Then in 520, early in the reign of Emperor Justin (518-527), the hippodrome in Constantinople was again the site of factional violence: “When the chariot races had been held, the faction members created a disturbance in the afternoon. The soldiers came out and killed many of them,” after which, amazingly, “the factions were reconciled, while the prefect Theodoros was watching the afternoon session, and both left the hippodrome, joining in revelry. The next day they assembled in the hippodrome and asked the emperor to watch the races, and the factions chanted requests for dancers. The Greens called for Karamallos, the Blues for a certain Porphyrios from Alexandria, the Reds and Whites for their favourites. The emperor granted each faction what it asked for. After this they rushed with their cloaks through the city and the hippodrome, and paraded in celebration over nearly all the city. Members of the factions joined together and dragged around some of the riff-raff […] and threw them into the sea” (Malalas 1986: 232-233 [Excerpta de insidiis 43]). However, it is not clear if Justin restored the pantomimes to the hippodrome or if he restored the pantomimes to the factions for use in the amphitheater and in theater ensembles operated by the factions, if, under Anastasius, the factions had lost their pantomimes because of earlier disturbances. Though the request for the pantomimes came in the hippodrome, an imperial institution, it occurred the day after the races, so it is likely that the Emperor and the factions treated the occasion as a matter of a general petition rather than as a hippodrome-specific agenda. After 501, pantomimes receive no mention from historical sources in connection with violence perpetrated by the factions or in relation to the hippodrome. Marcellinus Comes mentions that in 521, Justinian, then Consul for the East, “published his generosity” by sponsoring lavish “spectacles” and “machine shows” involving numerous wild beasts and decorated horses, but he makes no reference to pantomimes or actors or dancers (Chronicon 521, XIIII. Justiniani et Valerii). Further violence by the factions occurred in 522-525, instigated by the Blues, who “rioted in all the cities of the east, attacking officials in every city,” although the motive for the disturbancs remains obscure (Malalas, 17.12. 27-30; cf. Main 2013: 15-20). In 525, Justin enacted a law that allowed a man of senatorial rank to marry a courtesan who had repudiated her morally dubious way of life. The law enabled Justinian to marry Theodora (Procopius 1927: 110), but it is not clear if the law had any application beyond this one instance, and it may have been enacted in conjunction with another decree issued the same year, ostensibly in response to disturbances caused by the Blues in Antioch, that “prohibited spectacles” and banished “all dancers throughout the East,” except Alexandria (Malalas 1986: 236). It may be that, as a condition for passing the marriage law, Justinian and Theodora agreed to eliminate any further possibility of women from theatrical backgrounds becoming members of the senatorial class, which meant eliminating from existence an entire category of professionals, although why Alexandria should remain exempt from the decree is somewhat obscure: it was probably the place to which “all the dancers” were banished; it was also where Theodora embraced the Monophysite doctrines that released her from the world of theater and prostitution.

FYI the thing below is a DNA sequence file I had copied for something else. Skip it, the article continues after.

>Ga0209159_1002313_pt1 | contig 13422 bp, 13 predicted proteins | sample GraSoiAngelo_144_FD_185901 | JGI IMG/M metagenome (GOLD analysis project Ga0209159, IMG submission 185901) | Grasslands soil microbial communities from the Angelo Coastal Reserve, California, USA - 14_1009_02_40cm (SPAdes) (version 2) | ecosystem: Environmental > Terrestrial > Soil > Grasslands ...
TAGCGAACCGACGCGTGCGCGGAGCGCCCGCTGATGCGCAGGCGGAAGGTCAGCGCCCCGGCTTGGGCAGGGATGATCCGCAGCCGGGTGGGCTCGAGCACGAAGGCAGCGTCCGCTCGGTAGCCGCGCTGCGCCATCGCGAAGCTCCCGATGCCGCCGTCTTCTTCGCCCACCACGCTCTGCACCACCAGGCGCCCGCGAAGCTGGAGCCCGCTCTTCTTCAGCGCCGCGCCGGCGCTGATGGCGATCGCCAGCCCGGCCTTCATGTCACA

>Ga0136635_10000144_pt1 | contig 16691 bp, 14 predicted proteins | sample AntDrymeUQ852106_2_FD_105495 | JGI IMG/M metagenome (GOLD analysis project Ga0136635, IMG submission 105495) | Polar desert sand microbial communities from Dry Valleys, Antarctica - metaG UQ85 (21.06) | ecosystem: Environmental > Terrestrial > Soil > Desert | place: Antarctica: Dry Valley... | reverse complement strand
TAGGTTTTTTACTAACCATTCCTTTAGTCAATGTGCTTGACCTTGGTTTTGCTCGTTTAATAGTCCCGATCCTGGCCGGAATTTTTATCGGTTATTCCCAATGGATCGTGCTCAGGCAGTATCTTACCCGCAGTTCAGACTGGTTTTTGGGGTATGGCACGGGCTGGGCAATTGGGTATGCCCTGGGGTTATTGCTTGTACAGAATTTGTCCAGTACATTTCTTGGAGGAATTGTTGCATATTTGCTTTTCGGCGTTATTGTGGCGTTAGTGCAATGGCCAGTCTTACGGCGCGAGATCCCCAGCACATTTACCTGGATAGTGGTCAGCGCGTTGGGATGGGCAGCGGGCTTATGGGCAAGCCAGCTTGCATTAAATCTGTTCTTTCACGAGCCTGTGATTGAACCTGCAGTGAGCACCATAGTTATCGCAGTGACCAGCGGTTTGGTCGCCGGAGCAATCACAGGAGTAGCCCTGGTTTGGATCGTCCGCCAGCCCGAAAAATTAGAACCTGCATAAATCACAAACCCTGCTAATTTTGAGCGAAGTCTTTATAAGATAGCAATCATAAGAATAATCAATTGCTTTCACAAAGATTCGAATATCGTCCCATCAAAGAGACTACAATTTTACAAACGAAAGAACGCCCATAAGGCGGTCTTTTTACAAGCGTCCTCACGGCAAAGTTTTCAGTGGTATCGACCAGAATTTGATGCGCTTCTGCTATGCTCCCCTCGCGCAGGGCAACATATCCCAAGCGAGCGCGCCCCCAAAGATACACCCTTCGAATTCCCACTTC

On January 13, 532, the infamous Nika riot took place in Constantinople, the most destructive event in the history of factional violence. The rioting began in the hippodrome, during races, when both Blues and Greens pleaded with Justinian to “show mercy” regarding members of their factions whom the city prefect had condemned for crimes. When the races concluded without any response from the Emperor, the factions united and began rampaging throughout the city, setting fires and attacking the prefect’s office. Rioting continued for five days as the factions collaborated to overthrow Justinian and install a new emperor. The insurrection came to an end when Belisarius, with a force of Heruli soldiers at his command, laid siege to the rioters gathered in the hippodrome and slaughtered them all, perhaps as many as 30,000 (Malalas 1986: 275-281; Procopius 1914: 219-230). No account of the event mentions the involvement of pantomimes or dancers, nearly all of whom, presumably, worked then in Alexandria. However, as a former pantomime, the Empress Theodora’s motive for urging Justinian to crush the rebellion rather than flee is fundamental in understanding the destruction of pantomime culture in the East. She was probably instrumental in getting Narses to bribe some members of the Blues to turn against the Greens. Theodora realized that her own ambitions as well as her husband’s remained stunted as long as the factions resisted imperial efforts to control them and their sense of impunity before the law. She also understood that the power of the factions depended in large measure on their provision of hybrid spectacles and “dancers” in the factional networks of theaters and amphitheaters throughout the Empire—that is, on the sex industry that operated in conjunction with the entertainments and from which Theodora herself came. In spite of the 501 and 525 bans on dancers and spectacles, the factions managed to perpetuate their unsavory and often criminal enterprises; Procopius devotes an entire chapter (VII) to chronicling the criminal activities of the factions with special attention to the “outrages” of the Blues, supposedly favored by the detested Theodora. The factions by 532 were looking for an emperor who “owed” them more than Theodora or Justinian cared to acknowledge. Theodora’s power depended on acknowledging what she “owed” to a larger public constituency than whatever small sector of the public the factions purported to represent. Her credibility as an empress rested on her ability to embody the power of Christianity to bring about her “metamorphosis” from courtesan-actress to imperial wife, especially if she was to act as protector of the controversial Monophysites, whom she credited for her salvation and repudiation of her immoral life. At the time of the Nika riot, it was necessary, from the imperial perspective, to show the complete triumph of the Christian idea of metamorphosis over the old, orgiastic, libidinous idea of metamorphosis attached to the seductive movement of bodies. That triumph entailed the destruction of the factions. Justinian immediately set about rebuilding the city destroyed in the rioting, but it took a number of years to rebuild the factions and even to restore the chariot races. In the East, however, pantomime was extinct. It had largely disappeared before the Nika riot, not because it had lost its audience, but because it was too costly, financially, politically, and morally, to sustain. After the riot, no one thought it was even possible for it to come back. In her personality and life story, Theodora most dramatically incarnated or “performed” this ideological shift in the way people in a now less ancient world thought about the transformation of their identities. It was not an irony that a former pantomime incarnated this shift; rather, her incarnation of “metamorphosis” was so powerful, so capable of shaping reality, that theatrical representations of it were no longer necessary.